Talk Show Host
A job as a Talk Show Host falls under the broader career category of Radio and Television Announcers. A talk show or chat show is a television programming or radio programming genre in which one person (or group of people) discusses various topics put forth by a talk show host.
Because radio and television stations in smaller markets have smaller staff
advancement within the same small-market station is unlikely. Rather
many radio and television announcers advance by relocating to a station in a larger market.
Talk show host typically need a few years at a small-market station to work out the “kinks” of their on-air personalities. During that time
they learn to sound more comfortable and credible as an on-air talent and become more conversational with their cohosts and guests. Therefore
time and experience allow applicants to advance to positions in larger markets
which offer higher pay and more responsibility and challenges.
When making hiring decisions
large-market stations rely on announcers’ personalities and past performance. Radio and television hosts need to have proven that they can attract
and keep a sizable audience.
Talk show hosts can pursue a degree in broadcasting, communications, journalism, or a related major. These programs typically cover research techniques, media writing, reporting, ethics, and communication. Additional coursework in public speaking, computer science, English, theater, and drama can help students develop the technical and performance qualities relevant to a professional broadcast career.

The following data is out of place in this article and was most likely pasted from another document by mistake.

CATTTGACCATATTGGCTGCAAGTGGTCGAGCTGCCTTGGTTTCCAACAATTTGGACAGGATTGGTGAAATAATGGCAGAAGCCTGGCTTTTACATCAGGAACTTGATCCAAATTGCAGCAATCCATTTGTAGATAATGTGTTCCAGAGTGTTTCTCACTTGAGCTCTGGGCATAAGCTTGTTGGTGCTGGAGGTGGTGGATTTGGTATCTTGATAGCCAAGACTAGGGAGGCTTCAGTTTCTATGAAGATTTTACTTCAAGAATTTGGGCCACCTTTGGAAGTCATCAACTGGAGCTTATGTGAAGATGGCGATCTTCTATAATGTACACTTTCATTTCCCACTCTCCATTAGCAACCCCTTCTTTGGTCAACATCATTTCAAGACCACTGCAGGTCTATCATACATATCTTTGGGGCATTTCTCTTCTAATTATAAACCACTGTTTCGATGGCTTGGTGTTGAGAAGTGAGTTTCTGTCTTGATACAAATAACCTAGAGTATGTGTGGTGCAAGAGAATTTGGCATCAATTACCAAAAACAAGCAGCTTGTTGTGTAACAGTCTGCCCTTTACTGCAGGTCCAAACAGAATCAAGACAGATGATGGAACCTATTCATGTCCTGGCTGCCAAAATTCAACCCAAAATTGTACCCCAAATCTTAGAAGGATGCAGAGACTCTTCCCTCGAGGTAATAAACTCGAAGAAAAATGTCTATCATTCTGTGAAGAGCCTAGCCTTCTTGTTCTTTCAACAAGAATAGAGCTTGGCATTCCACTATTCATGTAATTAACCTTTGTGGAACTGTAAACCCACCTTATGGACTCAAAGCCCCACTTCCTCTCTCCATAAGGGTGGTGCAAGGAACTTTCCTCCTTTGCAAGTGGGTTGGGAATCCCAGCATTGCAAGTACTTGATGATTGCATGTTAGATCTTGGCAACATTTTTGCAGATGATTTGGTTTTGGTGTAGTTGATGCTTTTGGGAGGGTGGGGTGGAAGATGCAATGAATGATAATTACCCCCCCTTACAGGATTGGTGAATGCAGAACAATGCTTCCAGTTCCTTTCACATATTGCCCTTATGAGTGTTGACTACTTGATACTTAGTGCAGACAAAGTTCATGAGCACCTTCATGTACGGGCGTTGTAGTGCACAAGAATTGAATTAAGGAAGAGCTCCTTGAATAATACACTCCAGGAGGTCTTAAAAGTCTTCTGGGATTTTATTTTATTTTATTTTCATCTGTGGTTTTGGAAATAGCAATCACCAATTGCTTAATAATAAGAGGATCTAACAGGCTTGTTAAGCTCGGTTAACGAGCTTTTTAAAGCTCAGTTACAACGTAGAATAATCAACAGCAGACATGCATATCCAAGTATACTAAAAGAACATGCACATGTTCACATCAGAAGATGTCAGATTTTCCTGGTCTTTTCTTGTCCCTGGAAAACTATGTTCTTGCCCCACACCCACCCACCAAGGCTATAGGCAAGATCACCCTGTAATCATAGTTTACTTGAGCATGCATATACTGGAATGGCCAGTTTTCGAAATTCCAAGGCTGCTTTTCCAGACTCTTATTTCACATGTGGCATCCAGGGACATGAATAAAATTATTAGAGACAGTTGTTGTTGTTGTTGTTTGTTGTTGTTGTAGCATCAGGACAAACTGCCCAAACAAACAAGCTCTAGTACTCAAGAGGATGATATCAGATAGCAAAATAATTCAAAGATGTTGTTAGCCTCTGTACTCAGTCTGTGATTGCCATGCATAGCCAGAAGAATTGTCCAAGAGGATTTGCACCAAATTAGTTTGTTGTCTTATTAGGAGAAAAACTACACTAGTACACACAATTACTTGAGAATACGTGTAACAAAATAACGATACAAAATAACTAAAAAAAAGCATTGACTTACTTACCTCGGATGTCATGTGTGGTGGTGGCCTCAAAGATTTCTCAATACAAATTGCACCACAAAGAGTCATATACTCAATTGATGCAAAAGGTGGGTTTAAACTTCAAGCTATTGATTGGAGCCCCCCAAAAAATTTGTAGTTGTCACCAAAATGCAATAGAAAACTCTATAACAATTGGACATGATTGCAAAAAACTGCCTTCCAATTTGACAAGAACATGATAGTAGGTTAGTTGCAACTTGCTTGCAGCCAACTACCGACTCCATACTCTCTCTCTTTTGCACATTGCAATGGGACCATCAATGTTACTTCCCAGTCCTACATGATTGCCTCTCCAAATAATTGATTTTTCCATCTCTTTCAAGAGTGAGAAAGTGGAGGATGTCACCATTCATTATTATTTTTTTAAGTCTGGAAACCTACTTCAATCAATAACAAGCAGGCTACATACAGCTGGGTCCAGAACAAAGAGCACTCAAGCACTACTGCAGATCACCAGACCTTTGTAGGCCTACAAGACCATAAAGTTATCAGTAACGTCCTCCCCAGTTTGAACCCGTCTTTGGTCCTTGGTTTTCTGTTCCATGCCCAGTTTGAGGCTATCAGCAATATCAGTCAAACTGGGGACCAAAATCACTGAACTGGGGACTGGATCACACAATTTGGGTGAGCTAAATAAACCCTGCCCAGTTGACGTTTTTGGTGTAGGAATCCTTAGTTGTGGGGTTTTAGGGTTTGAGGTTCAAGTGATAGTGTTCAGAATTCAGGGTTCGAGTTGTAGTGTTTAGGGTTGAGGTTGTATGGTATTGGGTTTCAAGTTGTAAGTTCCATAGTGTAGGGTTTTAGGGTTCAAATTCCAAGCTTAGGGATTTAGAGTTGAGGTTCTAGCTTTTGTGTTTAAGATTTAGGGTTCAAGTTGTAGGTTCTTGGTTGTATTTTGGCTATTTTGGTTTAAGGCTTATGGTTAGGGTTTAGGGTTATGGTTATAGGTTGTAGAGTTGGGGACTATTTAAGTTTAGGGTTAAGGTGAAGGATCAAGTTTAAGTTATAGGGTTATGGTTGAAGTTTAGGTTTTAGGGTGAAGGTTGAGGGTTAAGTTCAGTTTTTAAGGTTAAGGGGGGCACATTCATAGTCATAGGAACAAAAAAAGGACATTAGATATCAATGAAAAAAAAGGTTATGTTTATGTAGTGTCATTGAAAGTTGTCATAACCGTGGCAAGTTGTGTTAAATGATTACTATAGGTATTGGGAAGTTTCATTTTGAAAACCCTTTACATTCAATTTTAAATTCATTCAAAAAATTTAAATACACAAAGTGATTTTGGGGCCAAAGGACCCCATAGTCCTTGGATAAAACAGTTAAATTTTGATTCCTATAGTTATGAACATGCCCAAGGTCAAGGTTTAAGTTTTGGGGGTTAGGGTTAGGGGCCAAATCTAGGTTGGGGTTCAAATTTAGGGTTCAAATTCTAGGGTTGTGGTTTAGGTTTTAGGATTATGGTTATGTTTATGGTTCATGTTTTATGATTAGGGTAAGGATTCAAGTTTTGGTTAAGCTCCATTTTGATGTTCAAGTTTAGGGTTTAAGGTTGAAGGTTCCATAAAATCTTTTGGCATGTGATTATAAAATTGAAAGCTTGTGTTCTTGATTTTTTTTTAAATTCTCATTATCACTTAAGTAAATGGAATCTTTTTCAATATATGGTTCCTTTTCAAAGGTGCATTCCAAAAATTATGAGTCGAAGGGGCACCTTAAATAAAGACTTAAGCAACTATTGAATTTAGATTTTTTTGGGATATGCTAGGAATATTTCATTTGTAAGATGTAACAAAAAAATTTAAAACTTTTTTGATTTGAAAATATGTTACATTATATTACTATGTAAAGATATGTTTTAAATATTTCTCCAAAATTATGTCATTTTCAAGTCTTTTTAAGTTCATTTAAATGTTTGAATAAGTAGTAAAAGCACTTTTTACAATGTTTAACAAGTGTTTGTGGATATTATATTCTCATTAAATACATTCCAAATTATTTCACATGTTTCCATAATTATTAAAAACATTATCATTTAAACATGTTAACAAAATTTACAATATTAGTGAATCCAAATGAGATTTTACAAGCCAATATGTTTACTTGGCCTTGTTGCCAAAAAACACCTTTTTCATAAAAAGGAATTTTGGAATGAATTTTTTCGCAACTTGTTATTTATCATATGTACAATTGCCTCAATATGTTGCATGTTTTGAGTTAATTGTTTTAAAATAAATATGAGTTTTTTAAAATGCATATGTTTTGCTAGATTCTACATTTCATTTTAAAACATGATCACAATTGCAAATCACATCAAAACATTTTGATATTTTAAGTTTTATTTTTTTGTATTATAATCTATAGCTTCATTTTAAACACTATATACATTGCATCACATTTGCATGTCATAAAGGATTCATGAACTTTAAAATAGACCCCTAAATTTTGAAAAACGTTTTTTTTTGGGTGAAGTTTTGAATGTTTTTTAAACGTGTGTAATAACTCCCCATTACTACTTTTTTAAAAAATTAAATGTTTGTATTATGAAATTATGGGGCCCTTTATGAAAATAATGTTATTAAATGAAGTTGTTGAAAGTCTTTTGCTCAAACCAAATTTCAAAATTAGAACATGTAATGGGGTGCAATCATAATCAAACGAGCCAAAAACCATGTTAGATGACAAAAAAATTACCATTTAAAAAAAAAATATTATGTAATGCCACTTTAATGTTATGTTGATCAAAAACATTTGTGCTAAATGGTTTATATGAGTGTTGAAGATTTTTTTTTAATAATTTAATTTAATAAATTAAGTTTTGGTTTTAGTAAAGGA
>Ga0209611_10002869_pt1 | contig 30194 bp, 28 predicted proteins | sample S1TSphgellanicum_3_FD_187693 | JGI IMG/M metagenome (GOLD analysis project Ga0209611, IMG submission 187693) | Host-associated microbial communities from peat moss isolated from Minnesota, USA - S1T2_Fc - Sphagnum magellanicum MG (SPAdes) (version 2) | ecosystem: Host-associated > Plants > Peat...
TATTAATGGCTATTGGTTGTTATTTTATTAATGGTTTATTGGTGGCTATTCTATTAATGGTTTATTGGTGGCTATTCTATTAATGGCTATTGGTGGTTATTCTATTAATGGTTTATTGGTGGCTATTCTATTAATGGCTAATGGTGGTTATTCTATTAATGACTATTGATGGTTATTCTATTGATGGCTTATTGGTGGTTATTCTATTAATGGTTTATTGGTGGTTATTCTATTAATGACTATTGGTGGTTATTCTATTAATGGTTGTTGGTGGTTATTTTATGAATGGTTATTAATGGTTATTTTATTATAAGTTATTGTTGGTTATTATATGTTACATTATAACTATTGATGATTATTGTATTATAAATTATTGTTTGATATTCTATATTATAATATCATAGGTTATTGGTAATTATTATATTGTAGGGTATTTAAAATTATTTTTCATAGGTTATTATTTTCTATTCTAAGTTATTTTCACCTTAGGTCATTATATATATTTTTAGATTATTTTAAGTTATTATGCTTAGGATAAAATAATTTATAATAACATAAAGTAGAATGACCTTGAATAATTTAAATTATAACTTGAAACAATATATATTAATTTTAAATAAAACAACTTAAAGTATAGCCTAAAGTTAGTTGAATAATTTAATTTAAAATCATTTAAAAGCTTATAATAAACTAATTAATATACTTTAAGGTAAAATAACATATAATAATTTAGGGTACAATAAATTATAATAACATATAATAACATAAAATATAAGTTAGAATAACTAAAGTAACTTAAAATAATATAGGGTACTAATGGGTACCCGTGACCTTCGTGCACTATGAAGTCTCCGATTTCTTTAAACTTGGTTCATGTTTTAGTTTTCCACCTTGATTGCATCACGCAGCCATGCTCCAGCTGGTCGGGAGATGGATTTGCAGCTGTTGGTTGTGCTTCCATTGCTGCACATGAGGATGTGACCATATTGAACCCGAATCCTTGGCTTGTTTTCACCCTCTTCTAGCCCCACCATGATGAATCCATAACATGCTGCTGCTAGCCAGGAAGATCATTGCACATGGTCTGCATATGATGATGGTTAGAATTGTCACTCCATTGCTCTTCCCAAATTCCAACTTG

•Computer skills •Interpersonal skills •Persistence •Research skills •Speaking skills •Writing skills
Courses to be pursued
These college majors are closest related to this career (actual program names will vary from school to school).
•Radio and Television
•Speech Communication and Rhetoric
Bachelor's Degree in Journalism and Mass Communication will work. Though Bachelor’s in any stream will also work
the main requirement is good general knowledge and good speaking skills.
Radio and television hosts usually work in well-lit, air-conditioned, soundproof studios. Some radio DJs can produce and record their shows while working from home.
The pressure of deadlines and tight work schedules can be stressful.
Although most hosts work full time, many work part time.
Many radio and television stations are on air 24 hours a day. Some hosts present early morning shows, when most people are getting ready for work or commuting. Others do late-night programs. Some hosts have to work weekends or on holidays.
The shifts, however, are not as varied as in the past. More stations are recording shows during the day, eliminating the need to have a host work overnight hours.